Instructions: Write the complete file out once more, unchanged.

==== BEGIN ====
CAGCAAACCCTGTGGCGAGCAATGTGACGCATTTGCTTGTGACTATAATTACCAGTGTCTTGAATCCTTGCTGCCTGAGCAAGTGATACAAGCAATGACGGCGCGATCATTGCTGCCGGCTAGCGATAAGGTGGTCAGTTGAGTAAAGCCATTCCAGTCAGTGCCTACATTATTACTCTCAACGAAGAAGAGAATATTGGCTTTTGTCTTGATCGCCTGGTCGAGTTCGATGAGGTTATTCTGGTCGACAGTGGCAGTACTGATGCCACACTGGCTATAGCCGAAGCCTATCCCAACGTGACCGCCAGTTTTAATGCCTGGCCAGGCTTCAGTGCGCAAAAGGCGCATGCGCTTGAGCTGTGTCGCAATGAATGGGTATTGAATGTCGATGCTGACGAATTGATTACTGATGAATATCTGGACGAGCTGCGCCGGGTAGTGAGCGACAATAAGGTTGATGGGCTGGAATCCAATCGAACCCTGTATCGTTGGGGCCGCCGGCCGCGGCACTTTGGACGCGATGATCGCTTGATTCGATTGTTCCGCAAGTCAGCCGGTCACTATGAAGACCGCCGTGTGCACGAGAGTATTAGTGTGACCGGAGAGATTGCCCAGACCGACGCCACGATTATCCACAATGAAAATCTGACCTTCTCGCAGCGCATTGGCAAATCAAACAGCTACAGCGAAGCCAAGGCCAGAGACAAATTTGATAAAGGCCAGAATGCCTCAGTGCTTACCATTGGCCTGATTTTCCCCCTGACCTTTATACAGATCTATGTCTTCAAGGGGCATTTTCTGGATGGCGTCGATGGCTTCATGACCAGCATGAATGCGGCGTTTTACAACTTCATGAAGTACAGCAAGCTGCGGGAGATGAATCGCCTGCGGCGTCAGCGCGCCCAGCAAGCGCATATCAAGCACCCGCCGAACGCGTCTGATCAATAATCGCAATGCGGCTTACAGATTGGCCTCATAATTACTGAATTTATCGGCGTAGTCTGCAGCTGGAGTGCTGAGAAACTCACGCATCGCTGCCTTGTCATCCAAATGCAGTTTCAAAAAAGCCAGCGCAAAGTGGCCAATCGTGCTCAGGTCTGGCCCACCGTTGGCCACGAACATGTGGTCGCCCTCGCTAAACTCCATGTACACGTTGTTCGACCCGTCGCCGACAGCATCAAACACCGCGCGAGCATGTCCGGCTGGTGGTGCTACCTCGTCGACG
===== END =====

CAGCAAACCCTGTGGCGAGCAATGTGACGCATTTGCTTGTGACTATAATTACCAGTGTCTTGAATCCTTGCTGCCTGAGCAAGTGATACAAGCAATGACGGCGCGATCATTGCTGCCGGCTAGCGATAAGGTGGTCAGTTGAGTAAAGCCATTCCAGTCAGTGCCTACATTATTACTCTCAACGAAGAAGAGAATATTGGCTTTTGTCTTGATCGCCTGGTCGAGTTCGATGAGGTTATTCTGGTCGACAGTGGCAGTACTGATGCCACACTGGCTATAGCCGAAGCCTATCCCAACGTGACCGCCAGTTTTAATGCCTGGCCAGGCTTCAGTGCGCAAAAGGCGCATGCGCTTGAGCTGTGTCGCAATGAATGGGTATTGAATGTCGATGCTGACGAATTGATTACTGATGAATATCTGGACGAGCTGCGCCGGGTAGTGAGCGACAATAAGGTTGATGGGCTGGAATCCAATCGAACCCTGTATCGTTGGGGCCGCCGGCCGCGGCACTTTGGACGCGATGATCGCTTGATTCGATTGTTCCGCAAGTCAGCCGGTCACTATGAAGACCGCCGTGTGCACGAGAGTATTAGTGTGACCGGAGAGATTGCCCAGACCGACGCCACGATTATCCACAATGAAAATCTGACCTTCTCGCAGCGCATTGGCAAATCAAACAGCTACAGCGAAGCCAAGGCCAGAGACAAATTTGATAAAGGCCAGAATGCCTCAGTGCTTACCATTGGCCTGATTTTCCCCCTGACCTTTATACAGATCTATGTCTTCAAGGGGCATTTTCTGGATGGCGTCGATGGCTTCATGACCAGCATGAATGCGGCGTTTTACAACTTCATGAAGTACAGCAAGCTGCGGGAGATGAATCGCCTGCGGCGTCAGCGCGCCCAGCAAGCGCATATCAAGCACCCGCCGAACGCGTCTGATCAATAATCGCAATGCGGCTTACAGATTGGCCTCATAATTACTGAATTTATCGGCGTAGTCTGCAGCTGGAGTGCTGAGAAACTCACGCATCGCTGCCTTGTCATCCAAATGCAGTTTCAAAAAAGCCAGCGCAAAGTGGCCAATCGTGCTCAGGTCTGGCCCACCGTTGGCCACGAACATGTGGTCGCCCTCGCTAAACTCCATGTACACGTTGTTCGACCCGTCGCCGACAGCATCAAACACCGCGCGAGCATGTCCGGCTGGTGGTGCTACCTCGTCGACG